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Delta agent (Hepatitis D)


Delta agent is a type of virus called hepatitis D. It causes symptoms only in people who also have hepatitis B infection.

Alternative Names

Hepatitis D virus


Hepatitis D virus (HDV) is found only in people who carry the hepatitis B virus. HDV may make liver disease worse in people who have either recent (acute) or long-term (chronic) hepatitis B. It can even cause symptoms in people who carry hepatitis B virus but who never had symptoms.

Hepatitis D infects about 15 million people worldwide. It occurs in a small number of people who carry hepatitis B.

Risk factors include:

  • Abusing intravenous (IV) or injection drugs
  • Being infected while pregnant (the mother can pass the virus to the baby)
  • Carrying the hepatitis B virus
  • Men having sexual intercourse with other men
  • Receiving many blood transfusions


Hepatitis D may make the symptoms of hepatitis B worse.

Symptoms may include:

  • Abdominal pain
  • Dark-colored urine
  • Fatigue
  • Jaundice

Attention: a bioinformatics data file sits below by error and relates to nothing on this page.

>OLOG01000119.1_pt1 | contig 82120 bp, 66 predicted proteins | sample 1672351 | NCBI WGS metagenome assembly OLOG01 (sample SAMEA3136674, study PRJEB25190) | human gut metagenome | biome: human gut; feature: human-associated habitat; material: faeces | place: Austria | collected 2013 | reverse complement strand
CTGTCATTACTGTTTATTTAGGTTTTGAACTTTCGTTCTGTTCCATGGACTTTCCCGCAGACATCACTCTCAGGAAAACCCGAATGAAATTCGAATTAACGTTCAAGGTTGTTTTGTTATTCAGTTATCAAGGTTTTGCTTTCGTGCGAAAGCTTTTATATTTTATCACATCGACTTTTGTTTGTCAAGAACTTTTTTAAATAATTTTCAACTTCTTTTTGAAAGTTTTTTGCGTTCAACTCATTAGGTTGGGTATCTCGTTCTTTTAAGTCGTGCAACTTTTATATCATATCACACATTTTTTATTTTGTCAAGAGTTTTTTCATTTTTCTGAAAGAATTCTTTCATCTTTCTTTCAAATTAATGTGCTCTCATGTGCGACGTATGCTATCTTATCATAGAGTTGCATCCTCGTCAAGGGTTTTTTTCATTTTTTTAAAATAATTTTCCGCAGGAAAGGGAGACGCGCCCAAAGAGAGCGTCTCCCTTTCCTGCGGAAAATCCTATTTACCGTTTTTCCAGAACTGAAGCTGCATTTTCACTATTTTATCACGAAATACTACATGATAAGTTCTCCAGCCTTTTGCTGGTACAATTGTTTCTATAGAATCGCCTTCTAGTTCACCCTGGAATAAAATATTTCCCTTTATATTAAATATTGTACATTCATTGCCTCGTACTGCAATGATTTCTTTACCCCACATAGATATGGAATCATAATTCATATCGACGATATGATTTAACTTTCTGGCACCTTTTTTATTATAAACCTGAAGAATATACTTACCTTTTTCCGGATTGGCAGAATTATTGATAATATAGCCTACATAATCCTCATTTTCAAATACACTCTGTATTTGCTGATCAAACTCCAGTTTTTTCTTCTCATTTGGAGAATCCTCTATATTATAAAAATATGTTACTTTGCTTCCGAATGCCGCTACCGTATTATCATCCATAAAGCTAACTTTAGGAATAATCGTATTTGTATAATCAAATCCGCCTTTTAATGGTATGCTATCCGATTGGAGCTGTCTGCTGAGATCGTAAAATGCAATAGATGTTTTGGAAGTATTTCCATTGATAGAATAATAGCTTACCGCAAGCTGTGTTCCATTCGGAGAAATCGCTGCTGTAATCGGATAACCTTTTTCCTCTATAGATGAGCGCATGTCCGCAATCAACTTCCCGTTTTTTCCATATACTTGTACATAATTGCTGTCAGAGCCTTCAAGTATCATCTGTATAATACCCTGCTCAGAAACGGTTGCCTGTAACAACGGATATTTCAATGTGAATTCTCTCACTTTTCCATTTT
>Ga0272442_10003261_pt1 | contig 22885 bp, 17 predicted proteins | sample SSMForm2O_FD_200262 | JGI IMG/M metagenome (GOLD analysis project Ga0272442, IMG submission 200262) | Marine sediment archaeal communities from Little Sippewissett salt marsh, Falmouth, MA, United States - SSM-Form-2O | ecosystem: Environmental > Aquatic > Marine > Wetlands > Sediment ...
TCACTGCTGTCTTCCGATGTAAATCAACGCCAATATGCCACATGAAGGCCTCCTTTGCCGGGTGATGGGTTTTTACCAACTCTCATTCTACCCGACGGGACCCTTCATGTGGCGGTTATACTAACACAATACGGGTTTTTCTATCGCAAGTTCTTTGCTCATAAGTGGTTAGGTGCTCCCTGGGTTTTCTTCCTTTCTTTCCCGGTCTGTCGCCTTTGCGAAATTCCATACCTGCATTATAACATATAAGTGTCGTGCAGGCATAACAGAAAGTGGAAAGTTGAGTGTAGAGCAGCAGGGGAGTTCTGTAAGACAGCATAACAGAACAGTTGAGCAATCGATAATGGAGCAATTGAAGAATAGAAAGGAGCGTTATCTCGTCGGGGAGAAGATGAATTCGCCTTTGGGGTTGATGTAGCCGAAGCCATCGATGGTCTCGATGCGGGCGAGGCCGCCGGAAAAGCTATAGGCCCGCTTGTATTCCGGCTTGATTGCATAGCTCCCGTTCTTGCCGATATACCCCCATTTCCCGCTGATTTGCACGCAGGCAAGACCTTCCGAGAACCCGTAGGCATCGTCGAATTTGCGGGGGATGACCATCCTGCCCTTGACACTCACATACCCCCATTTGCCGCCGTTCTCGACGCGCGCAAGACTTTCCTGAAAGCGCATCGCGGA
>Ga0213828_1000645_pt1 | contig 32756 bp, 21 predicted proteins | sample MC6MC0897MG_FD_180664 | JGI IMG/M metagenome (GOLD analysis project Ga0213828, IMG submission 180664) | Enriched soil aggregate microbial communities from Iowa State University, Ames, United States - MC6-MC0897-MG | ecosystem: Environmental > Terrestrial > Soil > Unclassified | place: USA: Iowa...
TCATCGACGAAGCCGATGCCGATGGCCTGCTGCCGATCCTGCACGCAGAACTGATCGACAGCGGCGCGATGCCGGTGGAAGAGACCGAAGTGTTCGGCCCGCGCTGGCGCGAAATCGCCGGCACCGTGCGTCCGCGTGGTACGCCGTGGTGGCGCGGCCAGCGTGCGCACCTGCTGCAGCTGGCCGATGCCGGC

• Joint pain
  • Loss of appetite
  • Nausea
  • Vomiting

Exams and Tests

You may need the following tests:

  • Anti-delta agent antibody
  • Liver biopsy
  • Liver enzymes (blood test)


Many of the medicines used to treat hepatitis B are not helpful for treating hepatitis D.

You may receive a medicine called alpha interferon for up to 12 months if you have a long-term HDV infection. A liver transplant for end-stage chronic hepatitis B may be effective.

Outlook (Prognosis)

People with an acute HDV infection most often get better over 2 to 3 weeks. Liver enzyme levels return to normal within 16 weeks.

About 1 in 10 of those who are infected may develop long-term (chronic) liver inflammation (hepatitis).

Possible Complications

Complications may include:

  • Chronic active hepatitis
  • Fulminant hepatitis

When to Contact a Medical Professional

Call your health care provider if you have symptoms of hepatitis B.


Steps to prevent the condition include:

  • Detect and treat hepatitis B infection as soon as possible to help prevent hepatitis D.
  • Avoid intravenous drug (IV) abuse. If you use IV drugs, avoid sharing needles.
  • Get vaccinated against hepatitis B.

Adults who are at high risk for hepatitis B infection and all children should get this vaccine. If you do not get Hepatitis B, you cannot get Hepatitis D.



Perrillo R. Hepatitis B and D. In: Feldman M, Friedman LS, Brandt LJ, eds. Sleisenger and Fordtran's Gastrointestinal and Liver Disease. 9th ed. Philadelphia, PA: Elsevier Saunders; 2010:chap 78.

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